With all kinds of kosher and not-so kosher means, the Polish regime in some clever way wanted to move out the majority of the Jewish residents of the cities and villages, setting up settlements outside the city centers, and even smaller villages that were populated with Volks-Deutchen (German folks), in order to create a Christian majority in the cities and towns that in fact, in the natural and honest course of events, would have remained with a Jewish majority. Nowy Dwor would certainly have gone through this same process.

When World War II broke out, in 1939, Nowy Dwor counted more than 10,000 residents, of which 4,000 were Jews, still at 40% of the population.

After World War II, after the destruction, Nowy Dwor, as all the Jewish cities and towns in Poland, was Judenrein (cleansed of Jews). Today, Nowy Dwor has 7,600 residents, and among them, one surviving Jew, the last one from the holy community of Nowy Dwor.

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Jewish Printing in Nowy Dwor

In this book, we bring a separate printing of Dr. Ringelblum's exhaustive work about Jewish printing in Nowy Dwor that he published in 1935, under the title: “Johann Anthon Kruger, The innovative printer of Hebrew books.” We are reprinting this important segment of Emanuel Ringelblum's book: “Chapters of History of the Former Jewish Life in Poland” (published in 1953 in the publication of the Union of Polish Jews in Argentina). Ringelblum's investigative work has much to say about the history of the printing business in Poland and about the intrigues and machinations around that, both from the non-Jewish concessions and from the Jewish merchants and from the middlemen. For us, in the center of a historical overview of Nowy Dwor, it is important to show the workings of the printing business in the city of Nowy Dwor, its influence on the lives of the local Jewish settlers, and the results of this – how Nowy Dwor became known, thanks to the printing, among the Jews of Poland, Belorussia, Lithuania, and other countries.

In order to demonstrate this, it is also important to learn about the topic of the Nowy Dwor printing through the materials of Chaim Dov Friedberg, Menashe Ungar, Yeshaye Frishman, Dr. Herman Frank, and from Israel, Avrohom Jeri. Ringelblum speaks only about Hebrew books, but we also have in front of us a row of books and storybooks published in Yiddish. Ringelblum ends his study with the year 1795 (until the third time Poland was divided), but thanks to the other materials, we can go until the year 1818 – until the final liquidation of Jewish printing in Nowy Dwor.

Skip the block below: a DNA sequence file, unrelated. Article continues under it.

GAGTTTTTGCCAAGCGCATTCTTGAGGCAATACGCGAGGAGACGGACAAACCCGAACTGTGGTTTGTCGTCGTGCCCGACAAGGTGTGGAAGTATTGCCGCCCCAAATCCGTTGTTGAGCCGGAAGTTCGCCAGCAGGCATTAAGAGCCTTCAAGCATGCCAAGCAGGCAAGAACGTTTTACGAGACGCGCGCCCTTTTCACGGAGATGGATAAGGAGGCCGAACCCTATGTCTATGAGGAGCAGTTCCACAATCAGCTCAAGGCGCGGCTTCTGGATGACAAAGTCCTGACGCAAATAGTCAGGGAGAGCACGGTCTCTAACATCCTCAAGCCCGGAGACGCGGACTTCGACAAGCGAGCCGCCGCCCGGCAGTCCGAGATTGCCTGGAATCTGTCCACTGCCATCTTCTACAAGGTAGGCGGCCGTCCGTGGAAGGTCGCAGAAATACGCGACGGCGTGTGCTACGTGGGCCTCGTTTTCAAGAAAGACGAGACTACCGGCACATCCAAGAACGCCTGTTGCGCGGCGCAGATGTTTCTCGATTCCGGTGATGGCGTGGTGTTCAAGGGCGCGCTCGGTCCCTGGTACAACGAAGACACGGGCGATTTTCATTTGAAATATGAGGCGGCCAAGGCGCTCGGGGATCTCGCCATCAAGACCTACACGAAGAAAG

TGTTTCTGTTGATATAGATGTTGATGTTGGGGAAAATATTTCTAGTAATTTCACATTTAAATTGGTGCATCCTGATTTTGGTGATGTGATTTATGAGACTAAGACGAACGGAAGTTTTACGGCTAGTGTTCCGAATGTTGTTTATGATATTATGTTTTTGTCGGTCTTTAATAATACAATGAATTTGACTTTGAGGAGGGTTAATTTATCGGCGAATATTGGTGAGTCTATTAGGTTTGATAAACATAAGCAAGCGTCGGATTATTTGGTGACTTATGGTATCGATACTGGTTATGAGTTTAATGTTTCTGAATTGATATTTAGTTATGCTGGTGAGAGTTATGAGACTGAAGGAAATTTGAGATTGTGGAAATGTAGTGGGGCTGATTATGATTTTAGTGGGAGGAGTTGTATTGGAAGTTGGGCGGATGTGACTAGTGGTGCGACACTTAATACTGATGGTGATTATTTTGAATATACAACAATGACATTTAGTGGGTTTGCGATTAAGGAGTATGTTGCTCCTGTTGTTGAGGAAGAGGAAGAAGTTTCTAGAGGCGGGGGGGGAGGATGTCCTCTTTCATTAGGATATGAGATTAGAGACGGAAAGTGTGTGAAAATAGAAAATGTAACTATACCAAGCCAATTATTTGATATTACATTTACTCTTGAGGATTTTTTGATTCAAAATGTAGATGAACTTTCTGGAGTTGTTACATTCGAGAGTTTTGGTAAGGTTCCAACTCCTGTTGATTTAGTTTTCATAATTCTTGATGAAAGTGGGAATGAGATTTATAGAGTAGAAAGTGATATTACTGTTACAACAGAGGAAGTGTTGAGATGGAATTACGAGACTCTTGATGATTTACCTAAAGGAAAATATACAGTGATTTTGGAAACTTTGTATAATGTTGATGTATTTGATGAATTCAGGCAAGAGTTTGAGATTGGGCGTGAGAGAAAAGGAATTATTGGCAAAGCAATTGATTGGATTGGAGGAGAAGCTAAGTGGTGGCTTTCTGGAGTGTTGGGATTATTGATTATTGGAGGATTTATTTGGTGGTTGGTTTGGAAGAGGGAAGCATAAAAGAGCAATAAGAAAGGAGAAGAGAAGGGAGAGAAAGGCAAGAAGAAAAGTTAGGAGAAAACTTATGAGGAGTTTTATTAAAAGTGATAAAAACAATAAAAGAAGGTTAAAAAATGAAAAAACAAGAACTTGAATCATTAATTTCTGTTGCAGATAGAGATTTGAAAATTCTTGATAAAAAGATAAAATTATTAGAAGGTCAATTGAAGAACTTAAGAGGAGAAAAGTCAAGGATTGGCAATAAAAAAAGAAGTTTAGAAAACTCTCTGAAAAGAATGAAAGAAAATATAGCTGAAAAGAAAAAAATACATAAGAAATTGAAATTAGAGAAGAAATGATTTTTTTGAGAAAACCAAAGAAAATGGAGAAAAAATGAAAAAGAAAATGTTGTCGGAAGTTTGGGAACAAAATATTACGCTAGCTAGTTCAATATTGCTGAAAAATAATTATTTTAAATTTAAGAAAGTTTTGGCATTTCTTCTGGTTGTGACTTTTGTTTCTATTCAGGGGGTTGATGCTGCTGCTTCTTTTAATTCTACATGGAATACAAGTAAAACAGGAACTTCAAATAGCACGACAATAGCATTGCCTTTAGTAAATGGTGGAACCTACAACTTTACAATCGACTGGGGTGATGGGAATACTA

The book selling business at that time was well developed. The “People of the Book” made sure that there would be Jewish books in each house. In the poorer homes, the treasury of books consisted of a siddur (prayer book), a machzor (prayer book especially for the holidays), a chumash'el (a small Bible), and a Tzena Urena (stories of the Bible for women's reading) for the women, and the rich Jew allowed himself to own a set of Talmud and commentaries (Shas and Meforshim).

In those times, there were not yet many printing companies in Poland, and the book business – books were imported mainly from Holland and Italy – was not primarily in Jewish hands, because non-Jews also saw that here was a good business here and so they became involved as well.

In the year 1776, the Krotoszyn Jew Leizer ben Yitzchok, asked permission to open a printing company in Galedzinow, behind Warsaw, with the goal that this would spare them the need to import books from other countries. Leizer ben Yitzchok received this permission, but because of lack of funds, the company did not open. Years later, the Frenchman Peter Defour established this type of printing company that had a publishing house in Warsaw, on Altstadt #58.

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In 1780, he received permission to open a printing company, but because of the anti-Semitism of the city's government, he could not think about Jewish settlers and Jewish merchants in that area. The German Johann Anthon Kruger took over this privilege from the Frenchman Defour that same year – 1780, and he opened the printing company in Nowy Dwor. The company existed with many interruptions until 1818. During the first 17 years, that is until the year 1797, the printing company published 120 different books.

The main development of the printing company took place between 1780 and 1794, that is before Poland's independence, under the rule of the last Polish king, Stanislaw August Poniatowski.

In the year 1812, when Napoleon began his march on Russia, penetrating Poland and bringing in an excitement and an economical life, the printing company ceased its activities for two years. After this critical period, the company was revived, and as mentioned, existed until her final liquidation in the year 1818.

It's worthwhile to pause and look at the extraordinary appearance of the books that were printed in Nowy Dwor. On each of the title pages, the following was written, first in Hebrew then in Yiddish: “In Nowy Dwor, under the strong leadership of Duke Stanislaw Poniatowski; printed in the government printing company under Herr Johann Anthon Kruger.”